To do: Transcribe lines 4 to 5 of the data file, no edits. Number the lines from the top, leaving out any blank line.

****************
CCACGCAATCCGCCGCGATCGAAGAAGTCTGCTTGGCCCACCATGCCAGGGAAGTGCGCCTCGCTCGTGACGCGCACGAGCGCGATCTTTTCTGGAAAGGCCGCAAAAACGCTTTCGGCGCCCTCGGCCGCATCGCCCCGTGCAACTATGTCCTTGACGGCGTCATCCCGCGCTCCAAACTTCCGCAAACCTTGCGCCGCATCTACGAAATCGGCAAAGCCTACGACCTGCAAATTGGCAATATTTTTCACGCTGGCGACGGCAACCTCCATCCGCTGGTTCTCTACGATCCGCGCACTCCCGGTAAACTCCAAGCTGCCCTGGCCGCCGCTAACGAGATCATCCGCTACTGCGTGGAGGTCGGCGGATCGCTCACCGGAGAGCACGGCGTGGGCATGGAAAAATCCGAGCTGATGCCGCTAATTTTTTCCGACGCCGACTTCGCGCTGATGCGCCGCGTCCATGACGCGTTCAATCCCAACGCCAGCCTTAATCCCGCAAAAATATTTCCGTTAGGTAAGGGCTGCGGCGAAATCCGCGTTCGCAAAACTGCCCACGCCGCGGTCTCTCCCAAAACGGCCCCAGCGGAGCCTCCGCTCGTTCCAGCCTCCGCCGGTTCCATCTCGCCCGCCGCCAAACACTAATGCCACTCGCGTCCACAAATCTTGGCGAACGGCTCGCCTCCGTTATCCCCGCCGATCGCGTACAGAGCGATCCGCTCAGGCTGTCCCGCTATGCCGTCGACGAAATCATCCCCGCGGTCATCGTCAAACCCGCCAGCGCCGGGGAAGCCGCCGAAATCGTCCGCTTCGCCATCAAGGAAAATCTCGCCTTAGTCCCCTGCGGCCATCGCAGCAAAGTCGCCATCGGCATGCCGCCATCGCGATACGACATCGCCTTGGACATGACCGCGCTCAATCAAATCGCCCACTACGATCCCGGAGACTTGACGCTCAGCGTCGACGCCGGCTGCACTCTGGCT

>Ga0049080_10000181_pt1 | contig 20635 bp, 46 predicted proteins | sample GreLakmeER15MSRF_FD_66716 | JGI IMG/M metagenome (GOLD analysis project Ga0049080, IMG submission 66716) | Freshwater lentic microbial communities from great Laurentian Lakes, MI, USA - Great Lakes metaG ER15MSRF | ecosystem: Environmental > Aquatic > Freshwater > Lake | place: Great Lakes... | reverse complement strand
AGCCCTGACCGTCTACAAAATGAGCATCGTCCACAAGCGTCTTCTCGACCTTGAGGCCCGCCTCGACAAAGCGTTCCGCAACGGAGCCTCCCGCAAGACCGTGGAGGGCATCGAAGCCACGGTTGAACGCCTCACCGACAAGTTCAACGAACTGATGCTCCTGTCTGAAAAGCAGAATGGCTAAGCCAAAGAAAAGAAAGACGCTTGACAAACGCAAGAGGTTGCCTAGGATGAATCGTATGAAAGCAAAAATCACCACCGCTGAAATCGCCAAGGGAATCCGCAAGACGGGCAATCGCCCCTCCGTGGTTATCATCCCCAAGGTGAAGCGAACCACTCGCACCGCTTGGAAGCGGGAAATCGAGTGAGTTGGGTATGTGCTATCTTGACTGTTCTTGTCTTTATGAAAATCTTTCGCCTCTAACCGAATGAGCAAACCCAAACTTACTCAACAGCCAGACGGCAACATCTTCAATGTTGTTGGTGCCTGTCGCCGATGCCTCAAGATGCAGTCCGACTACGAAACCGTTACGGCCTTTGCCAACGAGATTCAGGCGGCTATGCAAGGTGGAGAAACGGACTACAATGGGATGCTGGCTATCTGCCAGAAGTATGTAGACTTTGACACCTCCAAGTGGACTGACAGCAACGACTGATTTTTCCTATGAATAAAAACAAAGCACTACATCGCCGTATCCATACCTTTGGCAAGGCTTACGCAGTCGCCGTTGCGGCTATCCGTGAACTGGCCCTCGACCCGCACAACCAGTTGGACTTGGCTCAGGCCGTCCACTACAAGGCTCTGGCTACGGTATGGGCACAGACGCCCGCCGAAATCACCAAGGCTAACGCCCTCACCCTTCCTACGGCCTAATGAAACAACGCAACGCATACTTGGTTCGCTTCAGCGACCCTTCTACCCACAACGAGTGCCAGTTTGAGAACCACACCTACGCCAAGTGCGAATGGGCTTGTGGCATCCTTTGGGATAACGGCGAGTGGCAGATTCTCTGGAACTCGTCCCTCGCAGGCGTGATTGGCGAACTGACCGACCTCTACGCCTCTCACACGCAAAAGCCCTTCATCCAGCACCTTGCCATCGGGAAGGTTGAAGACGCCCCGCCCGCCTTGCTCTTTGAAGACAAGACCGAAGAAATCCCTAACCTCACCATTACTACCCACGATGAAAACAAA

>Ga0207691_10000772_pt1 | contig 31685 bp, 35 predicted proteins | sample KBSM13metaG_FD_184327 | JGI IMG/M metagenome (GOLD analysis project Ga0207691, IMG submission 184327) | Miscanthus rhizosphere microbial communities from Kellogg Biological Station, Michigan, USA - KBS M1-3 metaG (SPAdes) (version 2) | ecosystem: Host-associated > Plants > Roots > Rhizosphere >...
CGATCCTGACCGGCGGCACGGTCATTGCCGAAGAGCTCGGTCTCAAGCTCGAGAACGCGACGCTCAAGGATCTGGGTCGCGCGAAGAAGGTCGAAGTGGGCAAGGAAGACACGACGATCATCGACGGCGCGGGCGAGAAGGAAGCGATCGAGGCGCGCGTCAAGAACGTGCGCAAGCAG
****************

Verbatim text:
>Ga0207691_10000772_pt1 | contig 31685 bp, 35 predicted proteins | sample KBSM13metaG_FD_184327 | JGI IMG/M metagenome (GOLD analysis project Ga0207691, IMG submission 184327) | Miscanthus rhizosphere microbial communities from Kellogg Biological Station, Michigan, USA - KBS M1-3 metaG (SPAdes) (version 2) | ecosystem: Host-associated > Plants > Roots > Rhizosphere >...
CGATCCTGACCGGCGGCACGGTCATTGCCGAAGAGCTCGGTCTCAAGCTCGAGAACGCGACGCTCAAGGATCTGGGTCGCGCGAAGAAGGTCGAAGTGGGCAAGGAAGACACGACGATCATCGACGGCGCGGGCGAGAAGGAAGCGATCGAGGCGCGCGTCAAGAACGTGCGCAAGCAG